Atkinson’s retelling is evocative and funny. It also comprises several layers of impersonation and disbelief. The result of his insistence on being the actor who takes on the character of Mr Bean was that Atkinson was increasingly taken as a mere impersonator of the actor who plays Mr Bean. What emerges from this story is that once suspicions have been raised, attempts to settle the matter may make it worse. Often, attempts to definitively prove something raise questions about what evidence or test would be sufficient: how can we be sure, for instance, that the passport with Rowan Atkinson’s name is not also a fake?
When one starts looking for imposter dramas, such as the two exemplified above, one sees potential impostering and its consequences everywhere. In the news we read about the possibility of using deceitful deep fakes – algorithmically generated videos which allow people to convincingly impersonate politicians and celebrities. On screen we have the 2020 Oscar winner for best picture, Parasite (2019), about a family posing as unrelated helpers for a rich family, and the synthetic humans in Blade Runner 2054 (2018) and Westworld (2016–2020), to name just a few. In the recent novel Fake Accounts (2021) by Lauren Oyler, the protagonist finds out that her boyfriend has a different online identity as a conspiracy theorist.
Surprisingly, traditional social theory has predominantly seen the imposter as an aberration and deviation from normality. The assumption is that when imposters are caught or unmasked, the social order snaps back into place. But as we’ve seen, these incidents scar, disrupt and destabilise the social order in sometimes irreconcilable ways. In our new volume, The Imposter as Social Theory, we instead bring the figure of the imposter, as well as the dramas, disruptions, reactions and questions they engender, to centre stage. We consider the advantages of a social theory that understands imposters as primary engines of indeterminacy, uncertainty and disorder. The book further provides a rich set of diverse case studies to sensitise you to see and appreciate the many imposter dramas that surround us.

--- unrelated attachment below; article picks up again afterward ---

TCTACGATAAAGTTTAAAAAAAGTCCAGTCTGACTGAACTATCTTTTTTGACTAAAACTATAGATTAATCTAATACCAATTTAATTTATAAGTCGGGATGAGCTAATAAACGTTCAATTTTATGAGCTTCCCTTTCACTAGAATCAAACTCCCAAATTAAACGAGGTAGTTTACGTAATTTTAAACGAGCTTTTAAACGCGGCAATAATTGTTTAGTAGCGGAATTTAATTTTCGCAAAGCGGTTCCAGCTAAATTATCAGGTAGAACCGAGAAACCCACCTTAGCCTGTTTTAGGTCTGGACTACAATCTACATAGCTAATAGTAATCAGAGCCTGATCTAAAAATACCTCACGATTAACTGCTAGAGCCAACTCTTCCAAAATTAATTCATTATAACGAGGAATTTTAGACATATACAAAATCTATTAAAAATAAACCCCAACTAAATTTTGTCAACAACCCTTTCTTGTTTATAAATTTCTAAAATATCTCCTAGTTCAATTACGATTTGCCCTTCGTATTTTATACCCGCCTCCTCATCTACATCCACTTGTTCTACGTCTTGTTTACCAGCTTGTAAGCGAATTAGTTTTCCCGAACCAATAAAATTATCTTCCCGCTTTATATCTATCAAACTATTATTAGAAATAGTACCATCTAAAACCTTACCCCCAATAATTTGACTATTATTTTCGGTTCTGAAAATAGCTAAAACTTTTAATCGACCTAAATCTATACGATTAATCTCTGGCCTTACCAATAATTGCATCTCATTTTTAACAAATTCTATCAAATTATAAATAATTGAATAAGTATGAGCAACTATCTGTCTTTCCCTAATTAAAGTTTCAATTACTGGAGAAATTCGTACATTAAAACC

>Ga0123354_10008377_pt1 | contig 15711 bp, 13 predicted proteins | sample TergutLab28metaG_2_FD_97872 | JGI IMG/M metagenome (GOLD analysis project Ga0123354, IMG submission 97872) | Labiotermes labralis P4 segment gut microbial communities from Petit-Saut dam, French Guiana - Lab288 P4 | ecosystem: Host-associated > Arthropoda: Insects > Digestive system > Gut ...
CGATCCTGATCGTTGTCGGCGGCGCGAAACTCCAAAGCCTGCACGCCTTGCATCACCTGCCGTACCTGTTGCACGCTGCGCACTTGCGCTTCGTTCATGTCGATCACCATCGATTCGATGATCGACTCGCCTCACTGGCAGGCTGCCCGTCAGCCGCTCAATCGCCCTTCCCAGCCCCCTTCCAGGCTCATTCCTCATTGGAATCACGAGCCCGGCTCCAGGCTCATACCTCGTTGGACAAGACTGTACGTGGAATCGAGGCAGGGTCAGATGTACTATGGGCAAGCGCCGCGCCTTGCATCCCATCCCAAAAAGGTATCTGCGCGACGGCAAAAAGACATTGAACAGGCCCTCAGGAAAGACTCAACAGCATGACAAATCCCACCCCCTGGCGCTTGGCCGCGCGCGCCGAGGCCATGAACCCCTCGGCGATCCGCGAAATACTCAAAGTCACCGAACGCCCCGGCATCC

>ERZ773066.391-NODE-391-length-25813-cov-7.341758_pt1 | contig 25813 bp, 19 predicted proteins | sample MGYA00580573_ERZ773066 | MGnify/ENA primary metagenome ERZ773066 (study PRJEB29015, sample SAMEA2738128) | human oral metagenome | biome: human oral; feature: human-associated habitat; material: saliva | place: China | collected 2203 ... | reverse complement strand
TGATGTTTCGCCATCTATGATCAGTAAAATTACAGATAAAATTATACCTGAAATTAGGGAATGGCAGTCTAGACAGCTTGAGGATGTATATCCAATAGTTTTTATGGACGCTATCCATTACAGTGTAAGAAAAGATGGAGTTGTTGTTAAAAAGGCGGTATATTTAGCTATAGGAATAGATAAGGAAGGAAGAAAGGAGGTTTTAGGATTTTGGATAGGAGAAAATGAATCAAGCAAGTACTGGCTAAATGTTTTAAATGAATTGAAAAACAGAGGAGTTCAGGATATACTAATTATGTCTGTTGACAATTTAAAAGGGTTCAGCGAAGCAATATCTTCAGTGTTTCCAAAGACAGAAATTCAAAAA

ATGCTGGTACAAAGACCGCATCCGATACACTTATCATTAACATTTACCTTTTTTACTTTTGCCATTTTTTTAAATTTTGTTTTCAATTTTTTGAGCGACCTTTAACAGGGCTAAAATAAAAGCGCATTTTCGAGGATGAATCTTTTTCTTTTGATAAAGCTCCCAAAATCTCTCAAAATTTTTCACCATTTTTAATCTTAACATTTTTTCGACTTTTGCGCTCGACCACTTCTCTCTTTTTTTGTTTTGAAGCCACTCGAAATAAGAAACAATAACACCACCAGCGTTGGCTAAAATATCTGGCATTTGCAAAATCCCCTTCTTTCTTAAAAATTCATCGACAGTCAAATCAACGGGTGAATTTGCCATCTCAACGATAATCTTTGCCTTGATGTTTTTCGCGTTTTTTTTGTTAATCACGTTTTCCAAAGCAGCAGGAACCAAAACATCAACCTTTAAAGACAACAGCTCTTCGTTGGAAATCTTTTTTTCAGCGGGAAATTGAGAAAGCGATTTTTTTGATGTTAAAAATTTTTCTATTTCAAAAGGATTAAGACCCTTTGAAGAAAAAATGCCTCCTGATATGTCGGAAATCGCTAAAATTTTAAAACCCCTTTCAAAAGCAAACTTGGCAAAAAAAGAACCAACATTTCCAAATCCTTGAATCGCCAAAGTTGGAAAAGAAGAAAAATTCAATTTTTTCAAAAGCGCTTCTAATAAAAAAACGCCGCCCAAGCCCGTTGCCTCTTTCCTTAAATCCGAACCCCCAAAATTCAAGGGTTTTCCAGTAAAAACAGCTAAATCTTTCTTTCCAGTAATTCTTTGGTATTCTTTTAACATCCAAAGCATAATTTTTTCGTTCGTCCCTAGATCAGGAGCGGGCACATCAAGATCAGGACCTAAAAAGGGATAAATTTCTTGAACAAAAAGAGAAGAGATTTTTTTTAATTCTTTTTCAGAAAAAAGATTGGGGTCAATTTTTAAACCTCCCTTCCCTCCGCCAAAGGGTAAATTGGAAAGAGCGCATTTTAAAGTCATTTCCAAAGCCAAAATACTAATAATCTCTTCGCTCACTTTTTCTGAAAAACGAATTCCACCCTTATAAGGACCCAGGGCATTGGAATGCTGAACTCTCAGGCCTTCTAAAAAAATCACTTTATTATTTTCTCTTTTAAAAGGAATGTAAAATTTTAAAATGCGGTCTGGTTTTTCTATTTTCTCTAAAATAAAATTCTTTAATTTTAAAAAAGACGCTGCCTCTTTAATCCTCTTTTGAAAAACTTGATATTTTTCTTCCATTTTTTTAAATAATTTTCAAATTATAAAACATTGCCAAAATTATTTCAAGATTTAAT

The next time you see suspicions of an imposter arise, notice the puzzle that invariably follows: is what appears to be the case actually going on? It is through working on this puzzle that those involved not only change the fate of the alleged imposter, but transform society along the way – upending previously taken-for-granted categories, practices and identities.
Claes-Fredrik Helgesson is Professor and Research Director at the Centre for Integrated Research on Culture and Society (CIRCUS) at Uppsala University.
Steve Woolgar is Professor of Science and Technology Studies at Linköping University and Professor of Marketing Emeritus at Oxford University.
David Moats is Assistant Professor at Linköping University.
Else Vogel is Assistant Professor at University of Amsterdam.
Bristol University Press newsletter subscribers receive a 35% discount – sign up here.
Follow Transforming Society so we can let you know when new articles publish.
The views and opinions expressed on this blog site are solely those of the original blog post authors and other contributors. These views and opinions do not necessarily represent those of the Policy Press and/or any/all contributors to this site.